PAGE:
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Fractals of Evolution

For a story of change, nothing beats evolution.  Richard Dawkins tells his versions of the story very well in The Ancestor’s Tale.  The form of the book is very loosely based on Canterbury Tales; it is an imagined pilgrimage backwards in evolutionary time.  On this journey, we meet various concestors (common ancestors) whose “tales” are taking off points for updates on evolutionary theory  and Dawkins’ speculations.  The book is a engrossing intellectual smorgasbord with just a few inedible plates.

We humans evolved discontinuous thinking; we like clear dichotomies: left or right, wrong or right, male or female, alive or dead, human or non-human etc. etc.   This is a useful adaptation in a world where we have to make binary decisions like fight or flight, invest or divest, and startup or don’t.  But, as Dawkins demonstrates over and over in this book,  discontinuous thinking is scientifically inappropriate.

Let’s talk about the concept of species.  We all know that the boundaries around species are defined by the inability to interbreed across those boundaries.  Not so fast; a simple thought experiment that Dawkins performs reveals that this definition contains a paradox:  “By the interbreeding criterion every individual is a member of the same species as its parents… In the Devonian Period our direct ancestors were fish.  Yet, although we couldn’t interbreed with them, we are linked by an unbroken chain of ancestral generations, every one of which could have interbred with their immediate predecessors and immediate successors in the chain.”

He is not saying that there aren’t different species, just that they exist as segments in a continuum with no clear demarcations at the boundaries.  A contemporary challenge to discontinuous thinking about speciation is the existence of ring species.  In Camp Wolahi at the south end of California’s Central Valley there are two distinct species of salamander which do not interbreed.  Salamanders don’t live on the valley floor.  One species dominates the east rim of the valley and the other the west and they meet but don’t mingle here in the south.  At the north end, however, there is only one species of salamander whose physical traits are a mix of the two species at the other end of the valley. In fact, as you go north along either rim of the valley, each of the species which is so distinct at the south end begins to look more like the other until, at the north end, there is just one homogenous population.

Similar continuities arise when we try to distinguish between multicell individuals and colonies.  Coral and jellyfish make interesting examples at the non-discontinuous boundary line.  Ant and termite hives can be tough to categorize.  Even our own bodies pose some paradox despite our strong belief that we are individuals.  What about the mitochondria which apparently sneaked into our cells from outside at some point in the evolutionary process and follow their own chain of descent from mother’s egg to mother’s egg and have their own DNA?  Are they us or are they hitchhikers?

This is mental calisthenics at its best.  There is no answer to these paradoxes.  Dawkins’ genius, once he limbers our minds, is to point out that the paradoxes arise from discontinuous thinking and can’t be resolved in that context.  In a world which is supposed to be only black and white, there is no explanation for gray. I won’t draw the obvious parallel to many of our political arguments, at least in this post.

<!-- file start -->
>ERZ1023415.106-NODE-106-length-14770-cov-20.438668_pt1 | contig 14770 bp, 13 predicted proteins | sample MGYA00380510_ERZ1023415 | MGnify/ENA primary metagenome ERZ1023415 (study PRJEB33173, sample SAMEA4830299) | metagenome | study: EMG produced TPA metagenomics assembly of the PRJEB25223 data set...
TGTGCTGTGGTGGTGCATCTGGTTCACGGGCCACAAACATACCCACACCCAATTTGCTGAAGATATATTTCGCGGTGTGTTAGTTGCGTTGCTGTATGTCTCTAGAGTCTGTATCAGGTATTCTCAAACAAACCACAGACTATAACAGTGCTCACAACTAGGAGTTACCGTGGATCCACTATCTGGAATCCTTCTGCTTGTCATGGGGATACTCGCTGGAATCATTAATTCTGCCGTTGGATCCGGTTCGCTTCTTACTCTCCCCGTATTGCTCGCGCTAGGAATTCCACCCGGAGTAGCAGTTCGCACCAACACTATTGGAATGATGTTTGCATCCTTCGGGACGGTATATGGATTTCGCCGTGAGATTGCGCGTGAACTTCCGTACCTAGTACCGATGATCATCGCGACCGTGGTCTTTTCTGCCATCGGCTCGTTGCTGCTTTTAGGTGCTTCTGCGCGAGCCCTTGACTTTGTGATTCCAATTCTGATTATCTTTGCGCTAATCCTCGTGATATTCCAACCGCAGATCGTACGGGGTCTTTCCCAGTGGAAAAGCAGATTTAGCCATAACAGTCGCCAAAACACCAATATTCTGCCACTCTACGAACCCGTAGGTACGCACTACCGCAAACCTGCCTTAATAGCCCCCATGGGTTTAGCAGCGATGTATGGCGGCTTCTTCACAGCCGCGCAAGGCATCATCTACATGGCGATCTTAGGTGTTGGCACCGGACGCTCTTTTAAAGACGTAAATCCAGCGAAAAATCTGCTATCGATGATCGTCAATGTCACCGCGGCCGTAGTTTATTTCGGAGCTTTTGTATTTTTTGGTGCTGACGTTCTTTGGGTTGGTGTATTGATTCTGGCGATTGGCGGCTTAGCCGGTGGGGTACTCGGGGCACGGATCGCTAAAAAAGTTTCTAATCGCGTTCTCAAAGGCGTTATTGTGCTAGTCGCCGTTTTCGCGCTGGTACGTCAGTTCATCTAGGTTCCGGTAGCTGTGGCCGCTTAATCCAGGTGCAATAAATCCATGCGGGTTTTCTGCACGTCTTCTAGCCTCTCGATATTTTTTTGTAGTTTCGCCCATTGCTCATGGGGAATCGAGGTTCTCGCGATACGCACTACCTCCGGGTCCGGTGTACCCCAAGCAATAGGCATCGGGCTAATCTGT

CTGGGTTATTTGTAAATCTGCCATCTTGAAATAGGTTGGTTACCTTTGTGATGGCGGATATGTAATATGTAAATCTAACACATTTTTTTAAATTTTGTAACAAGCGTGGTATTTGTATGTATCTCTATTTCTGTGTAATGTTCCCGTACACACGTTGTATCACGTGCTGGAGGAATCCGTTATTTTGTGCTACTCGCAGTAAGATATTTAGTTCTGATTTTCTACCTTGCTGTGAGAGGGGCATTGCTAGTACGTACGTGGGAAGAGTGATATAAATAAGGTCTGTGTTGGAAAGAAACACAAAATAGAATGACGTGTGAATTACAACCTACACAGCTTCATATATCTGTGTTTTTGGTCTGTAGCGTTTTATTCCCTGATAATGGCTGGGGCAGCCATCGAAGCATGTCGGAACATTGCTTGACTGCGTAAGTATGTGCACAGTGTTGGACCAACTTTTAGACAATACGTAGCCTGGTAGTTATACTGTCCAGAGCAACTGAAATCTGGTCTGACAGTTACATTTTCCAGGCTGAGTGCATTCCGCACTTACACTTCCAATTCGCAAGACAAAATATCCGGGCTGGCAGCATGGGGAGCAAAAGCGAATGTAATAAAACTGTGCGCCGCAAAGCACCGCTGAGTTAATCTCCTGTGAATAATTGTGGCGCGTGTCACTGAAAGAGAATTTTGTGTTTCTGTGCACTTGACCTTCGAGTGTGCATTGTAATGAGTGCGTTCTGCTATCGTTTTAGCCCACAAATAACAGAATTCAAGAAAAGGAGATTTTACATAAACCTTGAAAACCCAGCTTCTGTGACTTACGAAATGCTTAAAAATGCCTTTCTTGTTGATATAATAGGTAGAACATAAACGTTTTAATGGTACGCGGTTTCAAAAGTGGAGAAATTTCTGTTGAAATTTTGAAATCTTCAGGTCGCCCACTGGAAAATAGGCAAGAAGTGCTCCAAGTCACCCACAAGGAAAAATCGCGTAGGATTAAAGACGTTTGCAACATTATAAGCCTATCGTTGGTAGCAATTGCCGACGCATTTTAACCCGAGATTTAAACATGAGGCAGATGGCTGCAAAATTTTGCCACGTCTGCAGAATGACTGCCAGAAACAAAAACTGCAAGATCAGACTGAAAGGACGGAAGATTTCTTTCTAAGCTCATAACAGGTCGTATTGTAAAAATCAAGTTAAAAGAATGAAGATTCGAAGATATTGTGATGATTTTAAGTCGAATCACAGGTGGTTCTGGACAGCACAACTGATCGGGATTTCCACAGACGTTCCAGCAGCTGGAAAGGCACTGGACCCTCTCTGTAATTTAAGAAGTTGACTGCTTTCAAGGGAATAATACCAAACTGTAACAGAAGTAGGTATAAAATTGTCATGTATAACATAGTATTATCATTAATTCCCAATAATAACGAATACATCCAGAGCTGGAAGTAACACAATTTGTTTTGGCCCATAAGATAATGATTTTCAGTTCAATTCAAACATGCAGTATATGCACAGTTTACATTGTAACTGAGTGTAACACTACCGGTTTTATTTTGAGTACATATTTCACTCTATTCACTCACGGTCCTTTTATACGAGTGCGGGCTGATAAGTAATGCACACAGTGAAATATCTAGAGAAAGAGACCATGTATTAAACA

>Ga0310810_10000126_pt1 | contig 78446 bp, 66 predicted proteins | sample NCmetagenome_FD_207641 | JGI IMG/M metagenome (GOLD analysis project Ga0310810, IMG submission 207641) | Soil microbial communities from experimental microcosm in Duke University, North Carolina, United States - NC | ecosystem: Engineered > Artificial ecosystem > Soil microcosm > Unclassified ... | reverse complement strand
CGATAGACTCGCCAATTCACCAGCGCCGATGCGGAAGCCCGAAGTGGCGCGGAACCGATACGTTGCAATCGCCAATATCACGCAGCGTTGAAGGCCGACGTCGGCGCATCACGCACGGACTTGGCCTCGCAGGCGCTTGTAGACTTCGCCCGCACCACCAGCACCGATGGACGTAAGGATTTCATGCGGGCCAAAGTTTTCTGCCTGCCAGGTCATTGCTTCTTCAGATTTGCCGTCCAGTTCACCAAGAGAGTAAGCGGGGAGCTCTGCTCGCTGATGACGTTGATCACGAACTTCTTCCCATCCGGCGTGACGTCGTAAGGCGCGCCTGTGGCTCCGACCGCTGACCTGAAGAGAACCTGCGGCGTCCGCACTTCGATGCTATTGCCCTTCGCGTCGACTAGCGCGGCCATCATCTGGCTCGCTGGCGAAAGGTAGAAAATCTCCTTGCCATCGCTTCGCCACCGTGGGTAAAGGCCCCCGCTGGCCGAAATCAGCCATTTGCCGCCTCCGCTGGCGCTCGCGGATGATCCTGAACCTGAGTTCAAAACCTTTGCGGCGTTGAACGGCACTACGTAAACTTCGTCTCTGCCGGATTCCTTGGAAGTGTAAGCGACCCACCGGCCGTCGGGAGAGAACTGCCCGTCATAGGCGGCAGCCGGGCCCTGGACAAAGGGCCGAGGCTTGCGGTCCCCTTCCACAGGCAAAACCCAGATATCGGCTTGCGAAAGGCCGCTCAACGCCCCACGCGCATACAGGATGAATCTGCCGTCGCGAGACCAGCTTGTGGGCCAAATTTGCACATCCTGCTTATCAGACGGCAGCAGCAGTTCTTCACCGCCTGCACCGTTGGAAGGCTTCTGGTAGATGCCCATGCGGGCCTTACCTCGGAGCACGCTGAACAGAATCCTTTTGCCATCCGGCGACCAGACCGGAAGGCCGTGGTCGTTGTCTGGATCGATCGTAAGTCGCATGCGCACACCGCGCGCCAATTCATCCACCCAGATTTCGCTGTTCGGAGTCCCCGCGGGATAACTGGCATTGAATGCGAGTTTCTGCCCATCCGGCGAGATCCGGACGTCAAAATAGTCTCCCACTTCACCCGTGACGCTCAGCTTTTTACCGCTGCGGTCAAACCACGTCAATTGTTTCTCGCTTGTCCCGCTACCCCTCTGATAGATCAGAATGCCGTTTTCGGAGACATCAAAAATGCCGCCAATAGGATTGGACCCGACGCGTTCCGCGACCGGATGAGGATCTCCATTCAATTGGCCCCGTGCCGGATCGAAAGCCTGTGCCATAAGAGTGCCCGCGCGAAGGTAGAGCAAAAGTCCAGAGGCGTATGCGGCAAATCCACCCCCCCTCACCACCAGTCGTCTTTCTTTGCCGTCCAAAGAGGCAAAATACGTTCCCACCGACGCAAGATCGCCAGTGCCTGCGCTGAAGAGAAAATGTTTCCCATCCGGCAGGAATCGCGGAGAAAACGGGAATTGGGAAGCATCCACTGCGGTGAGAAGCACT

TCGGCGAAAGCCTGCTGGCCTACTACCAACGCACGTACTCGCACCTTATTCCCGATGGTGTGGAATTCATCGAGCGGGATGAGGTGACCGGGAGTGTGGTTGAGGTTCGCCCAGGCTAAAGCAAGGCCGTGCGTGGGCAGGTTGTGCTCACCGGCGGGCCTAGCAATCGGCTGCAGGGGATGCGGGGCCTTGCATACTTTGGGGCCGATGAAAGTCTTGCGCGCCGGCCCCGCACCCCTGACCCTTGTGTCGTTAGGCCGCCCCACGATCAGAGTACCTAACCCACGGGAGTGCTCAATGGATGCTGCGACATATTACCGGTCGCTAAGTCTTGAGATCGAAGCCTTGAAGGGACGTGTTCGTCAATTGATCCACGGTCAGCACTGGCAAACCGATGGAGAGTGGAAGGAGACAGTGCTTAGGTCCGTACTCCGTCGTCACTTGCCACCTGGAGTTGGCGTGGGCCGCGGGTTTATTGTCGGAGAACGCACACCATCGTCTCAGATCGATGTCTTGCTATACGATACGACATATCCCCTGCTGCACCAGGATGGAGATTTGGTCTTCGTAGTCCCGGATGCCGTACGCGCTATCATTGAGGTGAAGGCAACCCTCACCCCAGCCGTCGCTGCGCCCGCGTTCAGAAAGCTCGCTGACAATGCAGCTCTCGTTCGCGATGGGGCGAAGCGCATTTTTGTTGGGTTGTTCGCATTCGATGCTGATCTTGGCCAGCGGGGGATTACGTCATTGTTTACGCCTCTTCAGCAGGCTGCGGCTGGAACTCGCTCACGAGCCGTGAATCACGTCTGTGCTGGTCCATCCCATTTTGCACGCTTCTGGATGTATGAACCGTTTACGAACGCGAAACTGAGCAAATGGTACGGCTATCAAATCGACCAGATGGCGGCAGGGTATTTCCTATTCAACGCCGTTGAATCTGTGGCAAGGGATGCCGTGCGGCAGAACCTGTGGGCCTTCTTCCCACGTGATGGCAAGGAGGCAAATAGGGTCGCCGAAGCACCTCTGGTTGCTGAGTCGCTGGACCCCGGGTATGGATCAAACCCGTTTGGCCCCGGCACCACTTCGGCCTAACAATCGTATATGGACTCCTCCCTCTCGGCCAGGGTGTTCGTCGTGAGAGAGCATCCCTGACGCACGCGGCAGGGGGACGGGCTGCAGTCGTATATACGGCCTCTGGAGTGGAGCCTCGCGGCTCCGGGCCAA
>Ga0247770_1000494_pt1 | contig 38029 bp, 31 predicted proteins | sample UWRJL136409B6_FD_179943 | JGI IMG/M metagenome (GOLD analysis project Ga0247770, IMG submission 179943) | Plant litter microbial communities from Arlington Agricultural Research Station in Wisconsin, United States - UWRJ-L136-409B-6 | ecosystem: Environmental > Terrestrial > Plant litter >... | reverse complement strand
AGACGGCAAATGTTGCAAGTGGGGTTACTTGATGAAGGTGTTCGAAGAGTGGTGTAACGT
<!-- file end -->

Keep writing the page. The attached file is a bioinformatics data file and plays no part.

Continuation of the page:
Because I am a change addict, I was delighted to read Dawkins speculation that evolvability itself may be undergoing evolution.   It is reasonable to think that there is survival value to being able to change in either a stable or a changing environment.  In fact, evolving species create a changing environment for each other even if the air, water, and earth weren’t changing.  The ability to change also increases the ability to colonize new environments.  Some of the watershed events in the evolution of evolution could be the formation of DNA molecules (earliest life may have been RNA-based), the development of the cell membrane, multicellular organisms, and the segmented (modular, to nerds like me) body plan.  Stretching a little further, selective breeding by humans is another step in the acceleration of evolution.  Now we have genetic engineering which is a consequence of a mind which evolved to be able to invent forced-pace evolution.

The indigestible parts of this smorgasbord are mainly a result of political correctness.  There are a few, apparently mandatory, cracks at President Bush.  I don’t care about Dawkins’ political views and they seem intrusive and small in such a large canvas as the history of evolution.  More serious is his vitriolic feuding with and gratuitous insults to creationists.  It is unscientific to treat Darwin’s theory of evolution as if it were a religion and all who question it as heretics. The evidence is overwhelming (to me) that Darwin was correct at the fifty-thousand foot level.  So was Newton.  So was Einstein.  Theories evolve, too; and they evolve when they are questioned, not when they are unconditionally accepted.  I think progress in understanding evolution may be retarded by a politically correct suppression of questions.  Stephen J. Gould’s theory of punctuated equilibrium, for example, is not given the respect I think it deserves because Gould posited it as an answer to creationists’ questions about gaps in the fossil record.  In respect to the feud between creationists and Darwinist, Dawkins is guilty of discontinuous thinking.

In previous posts, I blogged my own unqualified theories about why humans are born helpless and the fate of complex ecosystems.

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